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Monday, August 27, 2001

Jeane Dixon?s Got Nothing on Me

How about Miss Cleo?

Let?s assume for a moment that I ran a restricted access pay   web-site that provided projections and player and team comments for the upcoming   baseball season. Now let?s say the homepage of this site provided the following   information as an enticement to sign up for the service:

?If you had subscribed to our site for the 2001 season, you   would have had the advantage of getting valuable pre-season evaluations like   these:

?It’s unclear what Sandy Alomar Jr. does to improve over Mark   Johnson.?

?Having Juan Gonzalez as your sleeper sounds strange.?

?If Shawn Wooten can catch at all, he’d deserve a real long   look from the Angels.?

?The Ichiro projection is a somewhat educated guess that the   system spit out. It seems real high but this is someone who was hitting for   consistent averages virtually unprecedented in Japan. Who knows, but I guess   I’d count him as an above average corner outfielder from jump street until further   results come in.?

?As it stands now, the Rangers offense is obviously pretty   loaded led by the two Rodriguezes. But I think it’s reasonable to put question   marks next to the projections of Galarraga, Caminiti, Mateo and maybe Velarde.?

?If the Astros think they need a bat off the bench, don’t   rule out a reappearance of Orlando Merced.?

?Kerry Robinson can run like hell and is exactly the kind   of player LaRussa occasionally takes a shying too. Might get some PT.?

?I’d like to see what Kevin Millar would do with 500 At Bats.?

?I consider Jimmy Rollins to be one of the better prospects   around.?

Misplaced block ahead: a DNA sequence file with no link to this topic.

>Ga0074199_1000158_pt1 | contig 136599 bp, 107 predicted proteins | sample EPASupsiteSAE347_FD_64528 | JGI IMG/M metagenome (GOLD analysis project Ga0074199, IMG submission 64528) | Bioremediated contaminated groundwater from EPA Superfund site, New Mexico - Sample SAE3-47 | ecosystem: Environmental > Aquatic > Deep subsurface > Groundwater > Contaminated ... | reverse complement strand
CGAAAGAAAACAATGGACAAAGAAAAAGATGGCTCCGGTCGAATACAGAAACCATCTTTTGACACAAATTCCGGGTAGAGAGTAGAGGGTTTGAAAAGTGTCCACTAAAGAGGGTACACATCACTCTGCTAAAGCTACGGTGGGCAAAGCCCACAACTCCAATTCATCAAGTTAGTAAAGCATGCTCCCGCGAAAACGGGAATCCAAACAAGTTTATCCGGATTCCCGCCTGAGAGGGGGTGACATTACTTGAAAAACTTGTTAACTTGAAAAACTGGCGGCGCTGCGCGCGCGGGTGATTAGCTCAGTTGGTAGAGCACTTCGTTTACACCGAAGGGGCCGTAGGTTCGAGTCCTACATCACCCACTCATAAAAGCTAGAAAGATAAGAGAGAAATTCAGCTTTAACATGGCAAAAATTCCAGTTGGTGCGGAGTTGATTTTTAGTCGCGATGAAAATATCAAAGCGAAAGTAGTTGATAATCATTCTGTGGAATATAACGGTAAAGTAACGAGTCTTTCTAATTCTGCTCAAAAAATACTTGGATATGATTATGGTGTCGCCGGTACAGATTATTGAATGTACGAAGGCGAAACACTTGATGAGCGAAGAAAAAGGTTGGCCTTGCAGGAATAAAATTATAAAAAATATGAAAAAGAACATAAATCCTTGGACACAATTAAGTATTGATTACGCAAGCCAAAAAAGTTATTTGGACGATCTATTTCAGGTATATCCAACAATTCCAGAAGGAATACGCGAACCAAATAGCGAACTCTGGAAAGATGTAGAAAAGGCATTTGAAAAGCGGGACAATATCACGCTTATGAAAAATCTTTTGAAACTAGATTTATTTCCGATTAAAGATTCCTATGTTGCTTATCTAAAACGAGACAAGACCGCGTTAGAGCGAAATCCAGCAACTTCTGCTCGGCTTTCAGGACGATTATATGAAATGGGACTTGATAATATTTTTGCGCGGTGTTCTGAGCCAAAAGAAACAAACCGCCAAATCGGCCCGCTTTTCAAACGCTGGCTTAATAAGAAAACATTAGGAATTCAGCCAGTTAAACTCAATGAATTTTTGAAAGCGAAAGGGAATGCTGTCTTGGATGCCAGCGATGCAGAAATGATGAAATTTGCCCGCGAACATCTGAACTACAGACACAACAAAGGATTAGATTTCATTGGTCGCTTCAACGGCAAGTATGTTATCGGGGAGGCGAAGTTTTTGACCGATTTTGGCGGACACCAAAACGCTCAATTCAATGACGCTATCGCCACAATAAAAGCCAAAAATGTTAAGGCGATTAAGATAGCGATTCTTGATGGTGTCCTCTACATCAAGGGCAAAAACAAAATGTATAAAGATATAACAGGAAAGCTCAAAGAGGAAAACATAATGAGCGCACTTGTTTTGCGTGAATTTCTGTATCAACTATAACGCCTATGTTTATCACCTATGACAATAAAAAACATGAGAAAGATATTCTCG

Now I?ll state that this site indeed had posted these comments   before the season and in fact have shown themselves to be more or less right   on the mark. Many of them could have some value to a roto-player, and others   can be seen as unexpectedly accurate (like the Kerry Robinson comment).

The picture the site would have painted for you would be very   pretty, would it not? Just sign up for the site, snag up all the little gems   of insight and cruise easily to the title in your roto-league.

Of course, life is never that easy. The above comments did   actually appear on a site before the 2001 season though the site offered them   up for free. The site which provided them was mine, and as such I can tell you   with some authority not to be overwhelmed by the apparent accuracy of the comments.

You see as the guy who wrote all those comments, I can tell   you that I wrote at least 100 more such comments, none of which were printed   above. Many were simple explanatory comments to use with the projections. A   good number of them turned out to be irrelevant, either the comments accuracy   never got a chance to be tested or there wasn’t really anything of import said.   Of course some of them turned out to be ?wrong?:

?A lot of people have written the Reds off and I think that’s   a mistake.?

?If someone asks me, ?Voros, who is your number one sleeper this year?? My   money would be on Chris Donnels.?

?Michael Tucker is starting to show flashes of the player   many thought he’d become.?

Now if I was trying to sell you my site, you?d be sure not   to see those on there. And that is the problem with judging assessments by picking   out various individual comments from a group of many. Quite often you?re provided   with a limited view of everything that has been said.

Here?s a good example: I want all of my readers to pick a   number from 1 to 50 , with the only restriction being that both digits in the   number have to be odd. You have your number? Okay, here it goes?

?37?

How?d I do? Now many of you are sitting out there going, no   you idiot, you were way off.

But there?s also going to be a fair number of you whose reaction will be, ?Wow!   Good guess! How?d you do that?? The key is that the people for whom I was correct   wouldn?t know anything about the people for whom I was wrong. As far as they   know I?m batting 1.000.